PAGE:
Jobseekers who go online to find work experience 25% shorter unemployment spells than people who do not use the internet, according to a new study.
Research by Peter Kuhn and Hani Mansour, published in the December 2014 issue of the Economic Journal, also finds that internet job search is most effective in reducing unemployment when workers are actively sending out resumes and filling in application forms.
An earlier study, also co-authored by Kuhn, found the opposite results, but he puts that down to the fact internet job search tools such as job boards were not yet very developed at the time and the fact most people searching for jobs were just browsing.
In the new research, in sharp contrast to the results for 1998-2000, they find that workers searching online in 2005-08 experienced 25% shorter unemployment spells compared with workers who did not go online. One explanation offered by the authors is that at least by 2005-08, internet job searchers were not casual window shoppers. Their study is described as the first to provide insights on how the internet is used to look for jobs.
They found that 48% of workers who used active search methods (such as actively contacting employers and posting resumes) used the internet to do so, a similar share to the level of internet use in passive search methods. Another important change in the last decade that might explain the increasing effectiveness of online job search is the improvement in technology over the decade, making job boards more accessible and efficient at matching employers with employees, say the researchers.
The emergence of industry- and occupation-based niche sites may have further improved the internet’s ability to facilitate the job search process by targeting specific applicants and offering specialised services. But according to the authors, the most likely explanation is just the rapid spread of internet connectivity between 1998 and 2008. Many more firms had an online recruiting presence in 2008 which made looking online more useful to workers and the fact that many more workers were searching online made it more advantageous for firms to post vacancies. This huge increase in connectivity is reflected in the authors’ finding that the share of unemployed workers looking for work online tripled between 1998 and 2008, from 24% to 74%.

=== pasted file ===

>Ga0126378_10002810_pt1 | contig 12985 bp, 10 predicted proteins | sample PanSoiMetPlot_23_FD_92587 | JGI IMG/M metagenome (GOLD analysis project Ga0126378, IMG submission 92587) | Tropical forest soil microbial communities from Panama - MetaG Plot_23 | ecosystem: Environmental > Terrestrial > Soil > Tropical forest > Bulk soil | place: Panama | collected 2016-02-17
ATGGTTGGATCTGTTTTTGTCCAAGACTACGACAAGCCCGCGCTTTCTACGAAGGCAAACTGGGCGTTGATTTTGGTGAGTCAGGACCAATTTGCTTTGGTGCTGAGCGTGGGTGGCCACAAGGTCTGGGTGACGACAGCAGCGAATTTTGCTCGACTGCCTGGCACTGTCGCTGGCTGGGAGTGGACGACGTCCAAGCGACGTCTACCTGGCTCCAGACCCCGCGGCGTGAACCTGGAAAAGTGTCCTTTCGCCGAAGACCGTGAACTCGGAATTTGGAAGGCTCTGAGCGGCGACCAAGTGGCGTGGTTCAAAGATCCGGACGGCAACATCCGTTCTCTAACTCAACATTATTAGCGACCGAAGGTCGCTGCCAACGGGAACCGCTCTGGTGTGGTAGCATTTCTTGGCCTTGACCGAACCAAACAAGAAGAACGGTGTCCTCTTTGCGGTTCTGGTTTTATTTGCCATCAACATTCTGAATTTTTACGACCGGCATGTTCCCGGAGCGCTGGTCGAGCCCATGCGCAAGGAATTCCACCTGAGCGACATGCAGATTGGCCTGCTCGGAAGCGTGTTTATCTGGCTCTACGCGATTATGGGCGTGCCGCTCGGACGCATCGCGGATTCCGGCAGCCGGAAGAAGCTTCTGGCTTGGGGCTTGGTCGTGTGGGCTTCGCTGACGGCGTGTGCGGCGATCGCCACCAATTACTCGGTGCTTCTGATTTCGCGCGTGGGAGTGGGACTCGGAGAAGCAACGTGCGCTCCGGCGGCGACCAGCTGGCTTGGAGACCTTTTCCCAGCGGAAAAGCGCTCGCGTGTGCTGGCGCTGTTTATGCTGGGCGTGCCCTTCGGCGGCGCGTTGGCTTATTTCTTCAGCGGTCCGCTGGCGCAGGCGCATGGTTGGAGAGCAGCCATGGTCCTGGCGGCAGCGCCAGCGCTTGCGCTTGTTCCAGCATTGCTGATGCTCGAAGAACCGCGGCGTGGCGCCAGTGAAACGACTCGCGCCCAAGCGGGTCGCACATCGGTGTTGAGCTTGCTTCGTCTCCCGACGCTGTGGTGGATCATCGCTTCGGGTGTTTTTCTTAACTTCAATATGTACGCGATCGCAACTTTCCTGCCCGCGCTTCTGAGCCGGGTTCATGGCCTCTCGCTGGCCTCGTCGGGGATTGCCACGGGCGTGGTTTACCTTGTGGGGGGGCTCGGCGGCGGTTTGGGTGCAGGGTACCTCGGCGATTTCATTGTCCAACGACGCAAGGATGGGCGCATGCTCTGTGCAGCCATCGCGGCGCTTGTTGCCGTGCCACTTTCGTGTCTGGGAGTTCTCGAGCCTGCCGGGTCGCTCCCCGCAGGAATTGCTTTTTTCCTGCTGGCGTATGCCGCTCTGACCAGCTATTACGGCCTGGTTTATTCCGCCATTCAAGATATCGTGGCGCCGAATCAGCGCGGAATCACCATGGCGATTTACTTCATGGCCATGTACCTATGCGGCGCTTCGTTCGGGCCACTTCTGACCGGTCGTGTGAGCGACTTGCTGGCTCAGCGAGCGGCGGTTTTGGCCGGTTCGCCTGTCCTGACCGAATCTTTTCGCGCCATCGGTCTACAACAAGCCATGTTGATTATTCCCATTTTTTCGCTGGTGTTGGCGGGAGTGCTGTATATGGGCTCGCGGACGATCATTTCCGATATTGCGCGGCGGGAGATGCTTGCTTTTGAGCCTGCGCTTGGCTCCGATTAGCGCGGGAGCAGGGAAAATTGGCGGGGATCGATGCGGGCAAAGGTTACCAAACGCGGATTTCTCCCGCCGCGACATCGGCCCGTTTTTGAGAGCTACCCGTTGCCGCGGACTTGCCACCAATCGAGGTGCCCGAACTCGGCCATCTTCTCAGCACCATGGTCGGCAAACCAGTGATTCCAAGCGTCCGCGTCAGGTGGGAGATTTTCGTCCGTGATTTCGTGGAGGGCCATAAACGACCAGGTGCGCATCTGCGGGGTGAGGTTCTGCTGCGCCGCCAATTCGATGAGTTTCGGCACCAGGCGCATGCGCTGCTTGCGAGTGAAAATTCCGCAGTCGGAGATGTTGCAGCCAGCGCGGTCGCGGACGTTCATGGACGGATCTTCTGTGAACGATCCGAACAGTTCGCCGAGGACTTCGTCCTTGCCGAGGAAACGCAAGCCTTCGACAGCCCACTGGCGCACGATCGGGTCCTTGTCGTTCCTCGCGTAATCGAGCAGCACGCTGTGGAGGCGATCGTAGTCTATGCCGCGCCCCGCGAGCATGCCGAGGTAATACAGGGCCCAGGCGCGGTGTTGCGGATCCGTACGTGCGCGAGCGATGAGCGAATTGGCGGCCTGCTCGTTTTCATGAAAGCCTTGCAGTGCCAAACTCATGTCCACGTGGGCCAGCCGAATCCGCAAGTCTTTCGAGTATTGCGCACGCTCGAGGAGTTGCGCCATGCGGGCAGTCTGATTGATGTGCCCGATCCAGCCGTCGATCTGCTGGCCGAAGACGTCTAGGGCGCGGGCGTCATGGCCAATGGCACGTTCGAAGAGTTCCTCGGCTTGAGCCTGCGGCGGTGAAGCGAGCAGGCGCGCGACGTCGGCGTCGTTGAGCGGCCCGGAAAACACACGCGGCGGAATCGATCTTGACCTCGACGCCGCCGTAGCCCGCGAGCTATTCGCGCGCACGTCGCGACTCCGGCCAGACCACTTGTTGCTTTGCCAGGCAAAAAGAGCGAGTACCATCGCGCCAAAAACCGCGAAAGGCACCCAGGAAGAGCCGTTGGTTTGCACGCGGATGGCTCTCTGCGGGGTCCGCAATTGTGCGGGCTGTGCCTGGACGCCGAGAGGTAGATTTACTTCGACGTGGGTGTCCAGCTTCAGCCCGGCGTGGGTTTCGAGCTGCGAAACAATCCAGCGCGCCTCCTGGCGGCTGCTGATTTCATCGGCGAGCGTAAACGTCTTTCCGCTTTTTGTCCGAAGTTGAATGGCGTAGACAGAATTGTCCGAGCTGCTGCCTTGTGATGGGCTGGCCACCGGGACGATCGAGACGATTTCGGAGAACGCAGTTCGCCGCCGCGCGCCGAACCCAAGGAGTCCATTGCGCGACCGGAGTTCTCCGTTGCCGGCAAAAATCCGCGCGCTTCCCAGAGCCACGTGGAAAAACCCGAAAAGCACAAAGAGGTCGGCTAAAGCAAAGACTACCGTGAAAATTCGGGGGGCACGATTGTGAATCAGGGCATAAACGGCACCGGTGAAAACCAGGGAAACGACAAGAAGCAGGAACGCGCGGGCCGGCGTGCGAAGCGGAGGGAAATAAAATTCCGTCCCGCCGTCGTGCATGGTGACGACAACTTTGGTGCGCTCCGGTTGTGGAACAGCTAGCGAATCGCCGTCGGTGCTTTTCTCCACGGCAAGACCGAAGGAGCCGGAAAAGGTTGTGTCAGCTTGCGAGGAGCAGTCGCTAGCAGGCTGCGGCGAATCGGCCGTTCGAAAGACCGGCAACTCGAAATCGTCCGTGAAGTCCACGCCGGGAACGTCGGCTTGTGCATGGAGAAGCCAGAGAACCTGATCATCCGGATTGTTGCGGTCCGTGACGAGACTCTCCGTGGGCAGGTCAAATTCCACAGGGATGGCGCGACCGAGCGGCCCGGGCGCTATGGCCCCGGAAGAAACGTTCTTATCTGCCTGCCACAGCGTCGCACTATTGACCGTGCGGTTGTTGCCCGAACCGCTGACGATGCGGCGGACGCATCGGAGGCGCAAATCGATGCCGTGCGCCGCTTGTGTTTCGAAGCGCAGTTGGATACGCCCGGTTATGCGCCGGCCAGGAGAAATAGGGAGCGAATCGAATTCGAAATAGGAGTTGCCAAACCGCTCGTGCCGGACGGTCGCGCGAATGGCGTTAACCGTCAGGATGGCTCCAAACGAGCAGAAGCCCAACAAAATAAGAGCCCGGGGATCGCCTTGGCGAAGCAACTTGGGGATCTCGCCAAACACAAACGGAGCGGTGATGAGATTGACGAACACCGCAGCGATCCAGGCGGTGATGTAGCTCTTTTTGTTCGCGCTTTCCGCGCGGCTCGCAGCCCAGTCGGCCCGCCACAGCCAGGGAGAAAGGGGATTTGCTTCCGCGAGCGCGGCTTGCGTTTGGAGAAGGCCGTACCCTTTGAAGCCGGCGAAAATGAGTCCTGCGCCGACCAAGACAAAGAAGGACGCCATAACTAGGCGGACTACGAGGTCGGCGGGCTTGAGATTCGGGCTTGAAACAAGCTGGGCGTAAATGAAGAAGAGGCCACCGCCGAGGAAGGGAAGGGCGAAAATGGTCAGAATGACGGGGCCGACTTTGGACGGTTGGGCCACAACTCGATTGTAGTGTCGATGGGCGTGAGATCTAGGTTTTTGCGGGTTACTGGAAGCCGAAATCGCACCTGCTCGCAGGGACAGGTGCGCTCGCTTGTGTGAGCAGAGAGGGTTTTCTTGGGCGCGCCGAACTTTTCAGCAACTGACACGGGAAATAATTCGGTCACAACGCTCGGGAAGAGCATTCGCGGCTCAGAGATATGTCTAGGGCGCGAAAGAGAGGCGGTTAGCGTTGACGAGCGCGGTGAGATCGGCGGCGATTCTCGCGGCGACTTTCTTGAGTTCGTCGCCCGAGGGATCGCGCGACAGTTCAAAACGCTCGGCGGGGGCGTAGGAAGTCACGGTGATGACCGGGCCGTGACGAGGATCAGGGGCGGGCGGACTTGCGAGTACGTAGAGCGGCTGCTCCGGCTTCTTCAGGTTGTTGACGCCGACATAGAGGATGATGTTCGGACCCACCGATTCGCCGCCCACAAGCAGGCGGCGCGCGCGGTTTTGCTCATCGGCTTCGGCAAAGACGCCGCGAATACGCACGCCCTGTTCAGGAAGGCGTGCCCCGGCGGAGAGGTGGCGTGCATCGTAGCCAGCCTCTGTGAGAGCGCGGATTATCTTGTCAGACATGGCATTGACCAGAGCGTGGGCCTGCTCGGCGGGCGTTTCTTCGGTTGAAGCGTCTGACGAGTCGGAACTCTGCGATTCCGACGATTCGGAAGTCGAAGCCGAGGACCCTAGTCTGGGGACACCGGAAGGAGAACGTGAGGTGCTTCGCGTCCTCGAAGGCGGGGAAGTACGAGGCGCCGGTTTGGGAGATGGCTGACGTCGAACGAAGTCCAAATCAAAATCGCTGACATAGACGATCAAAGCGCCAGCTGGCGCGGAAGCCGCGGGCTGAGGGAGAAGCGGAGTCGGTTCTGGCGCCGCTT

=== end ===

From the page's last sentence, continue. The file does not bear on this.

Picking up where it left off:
Kuhn said: “Despite the increasing dominance of the internet as people’s main tool for finding work, our research suggests that it has considerable further potential to improve job search outcomes. Specifically, while we find that contacting friends and relatives online is a very effective job search tool, very few workers actually used the internet in this ‘social’ way to look for work during the period 2005-08. This suggests that the explosion of social media like Facebook and LinkedIn since then – and the introduction of job search tools on those platforms – may have already expanded workers’ job search prospects significantly.”